As you can see, there were multiple discussions of immigration and economic challenges in the set of documents and the “answers” to the question found in these documents are captured in the table (Note: I’m just showing the first few rows of the answers). If one wanted to conduct a very thorough literature search of a much larger set of documents, it is likely that this method could save countless hours of digging through documents and enable quicker and better decisions on the subject.

The Hidden Information that can be Extracted from Texts

The above title might sound boring, but it’s probably the area of “Artificial Intelligence” that I’m most excited about. If you squint just right, you can probably understand what I mean when I say that Texts are generated by Topics filtered through the human mind. What if we could uncover some of those Topics by processing the Texts in some way? What if we could also uncover information about the human mind that is evaluating those Topics?

Here’s a great link that gives some insights into the questions above in bold. It comes from Radiolab (NPR) and presents a couple of really interesting examples:

Agatha Christie.png
  1. The story of Agatha Christie’s novels. A researcher conducted word frequency analysis (probably something like the tf-idf technique) and found that Agatha’s first 72 novels had very similar statistics around word choice and vocabulary. But the 73rd novel showed a huge shift that revealed something that was likely happening in Agatha Christie’s brain. This has a lot of interesting implications! Click the link above to listen to or read the story on Radiolab.
  2. A similar story about an amazing study done by the University of Minnesota on something over 600 nuns over the years that involved memory capacity and status assessments. At some point the dataset of “entrance essays” from each of the sisters was discovered and the researchers learned that information and grammar in the essays — written in the sisters’ youth — had correlation to memory issues in their older ages. This is correlation, not causality, of course, but still fascinating.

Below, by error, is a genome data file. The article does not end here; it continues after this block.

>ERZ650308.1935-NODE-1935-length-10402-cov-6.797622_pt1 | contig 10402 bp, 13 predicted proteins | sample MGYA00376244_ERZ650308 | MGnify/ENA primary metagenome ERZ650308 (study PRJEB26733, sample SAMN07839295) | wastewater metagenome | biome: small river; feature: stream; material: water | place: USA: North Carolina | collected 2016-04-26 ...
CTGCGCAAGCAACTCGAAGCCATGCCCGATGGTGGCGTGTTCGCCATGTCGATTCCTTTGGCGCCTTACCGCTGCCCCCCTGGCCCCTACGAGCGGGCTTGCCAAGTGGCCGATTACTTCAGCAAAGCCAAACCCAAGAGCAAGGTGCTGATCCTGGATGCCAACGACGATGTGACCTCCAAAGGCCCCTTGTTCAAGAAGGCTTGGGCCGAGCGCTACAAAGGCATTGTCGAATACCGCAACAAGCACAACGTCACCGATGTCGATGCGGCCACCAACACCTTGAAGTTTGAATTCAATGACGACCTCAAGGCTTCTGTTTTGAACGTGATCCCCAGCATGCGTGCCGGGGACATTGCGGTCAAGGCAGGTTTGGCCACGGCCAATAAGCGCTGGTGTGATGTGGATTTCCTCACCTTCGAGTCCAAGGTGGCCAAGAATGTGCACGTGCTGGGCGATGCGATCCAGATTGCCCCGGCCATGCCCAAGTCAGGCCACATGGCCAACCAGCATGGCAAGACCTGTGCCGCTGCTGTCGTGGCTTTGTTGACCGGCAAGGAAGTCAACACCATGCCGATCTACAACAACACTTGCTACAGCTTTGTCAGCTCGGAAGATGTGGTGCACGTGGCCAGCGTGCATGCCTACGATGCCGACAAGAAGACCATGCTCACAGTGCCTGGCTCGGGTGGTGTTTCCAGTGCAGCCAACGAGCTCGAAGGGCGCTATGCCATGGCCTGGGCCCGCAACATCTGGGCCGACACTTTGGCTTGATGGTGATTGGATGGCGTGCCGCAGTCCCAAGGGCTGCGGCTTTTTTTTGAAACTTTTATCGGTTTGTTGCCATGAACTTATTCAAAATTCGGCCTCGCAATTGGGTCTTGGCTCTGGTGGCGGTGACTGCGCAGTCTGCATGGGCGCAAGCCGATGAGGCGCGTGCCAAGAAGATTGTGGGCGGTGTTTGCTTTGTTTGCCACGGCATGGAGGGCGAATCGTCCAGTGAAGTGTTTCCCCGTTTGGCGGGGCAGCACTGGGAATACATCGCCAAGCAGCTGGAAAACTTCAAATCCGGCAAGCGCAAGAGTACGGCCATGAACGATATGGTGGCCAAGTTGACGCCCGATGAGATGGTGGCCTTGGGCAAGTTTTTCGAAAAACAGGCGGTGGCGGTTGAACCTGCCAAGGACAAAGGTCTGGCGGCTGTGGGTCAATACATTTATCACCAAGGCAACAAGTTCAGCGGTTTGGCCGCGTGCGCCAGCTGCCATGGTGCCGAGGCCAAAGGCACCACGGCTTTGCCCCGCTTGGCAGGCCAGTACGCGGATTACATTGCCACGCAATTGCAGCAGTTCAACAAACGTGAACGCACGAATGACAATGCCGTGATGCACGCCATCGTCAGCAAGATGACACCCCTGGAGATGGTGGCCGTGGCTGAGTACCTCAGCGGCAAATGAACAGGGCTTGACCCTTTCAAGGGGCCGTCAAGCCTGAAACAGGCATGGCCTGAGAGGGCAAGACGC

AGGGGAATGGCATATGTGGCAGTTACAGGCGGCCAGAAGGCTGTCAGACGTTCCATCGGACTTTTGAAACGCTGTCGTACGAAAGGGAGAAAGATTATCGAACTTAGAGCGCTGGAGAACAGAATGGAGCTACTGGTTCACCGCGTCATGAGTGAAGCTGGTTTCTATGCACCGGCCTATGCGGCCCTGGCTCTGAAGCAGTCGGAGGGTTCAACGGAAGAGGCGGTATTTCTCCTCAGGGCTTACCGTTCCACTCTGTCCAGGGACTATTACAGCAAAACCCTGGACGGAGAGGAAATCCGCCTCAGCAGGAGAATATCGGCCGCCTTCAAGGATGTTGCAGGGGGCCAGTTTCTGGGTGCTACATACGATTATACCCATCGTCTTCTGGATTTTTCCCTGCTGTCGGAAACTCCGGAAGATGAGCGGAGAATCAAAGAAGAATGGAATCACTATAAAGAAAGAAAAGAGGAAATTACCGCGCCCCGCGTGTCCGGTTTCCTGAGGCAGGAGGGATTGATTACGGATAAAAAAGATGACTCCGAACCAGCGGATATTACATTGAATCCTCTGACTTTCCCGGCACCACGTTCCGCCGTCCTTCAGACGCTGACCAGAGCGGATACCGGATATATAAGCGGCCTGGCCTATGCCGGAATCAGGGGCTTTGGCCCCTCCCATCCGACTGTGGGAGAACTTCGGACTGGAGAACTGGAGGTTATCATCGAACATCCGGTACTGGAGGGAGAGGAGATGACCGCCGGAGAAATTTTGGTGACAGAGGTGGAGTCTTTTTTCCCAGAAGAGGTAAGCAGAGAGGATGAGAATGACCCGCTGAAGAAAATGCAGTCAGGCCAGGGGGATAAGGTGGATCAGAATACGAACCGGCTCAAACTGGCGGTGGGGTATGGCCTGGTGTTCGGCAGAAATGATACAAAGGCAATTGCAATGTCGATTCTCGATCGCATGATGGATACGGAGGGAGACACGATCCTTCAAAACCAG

These are the kinds of analyses that I like to do on all sorts of text. There are techniques that allow me to uncover hidden (or “latent”) topics from large quantities of text and sometimes what these reveal is spooky! There are all sorts of other kinds of analyses like the word frequency ones from the Agatha Christie study as well as from the grammar and idea density metrics used in the University of Minnesota study. This may well be one of the most useful near-term applications of AI that we have today, one that is even able to reveal hidden truths about our own selves.

Transforming into a Resilient Digital Business Requires a Data Strategy

During the COVID outbreak, I have written extensively about the impact of the pandemic on regions and individuals. One of the unsurprising outcomes of COVID-19 is that organizations that were prepared and could transform into a full-time “data business” saw great advantages. Conversely, organizations who were not prepared and remained stuck in the old economy struggled mightily.

Grubhub: Data Company Disguised as a Food Delivery Firm

One firm (as we all know) that benefitted from COVID-19 was Grubhub. It’s revenues grew from $1.3B to $1.8B from 2019 to 2020, which comes out to around 38% growth. Their 2021 revenues are likely to be much larger as they saw Q1 revenue of around $550M. Why is this important to know? The leaders in this market segment made lots of money during COVID primarily due to their digital transformation preparation they did in the handful of years leading up to 2019.

Digital Transformation Approach made by the Food Delivery Service sector.

Here are a handful of things that the leaders in this sector thought wise before 2019 and turned into a win during 2020 and 2021. Grubhub in particular is known as a true champion of digital technology. One of the ways it sought to strengthen it’s partner restaurants is through its “Grubhub for Restaurants” data analytics services. At this Grubhub site, the company discusses data insights their partner restaurants can use to revolutionize their own businesses. They list a number of new metrics that can provide their partners with insights into potential areas of growth. Some of these include: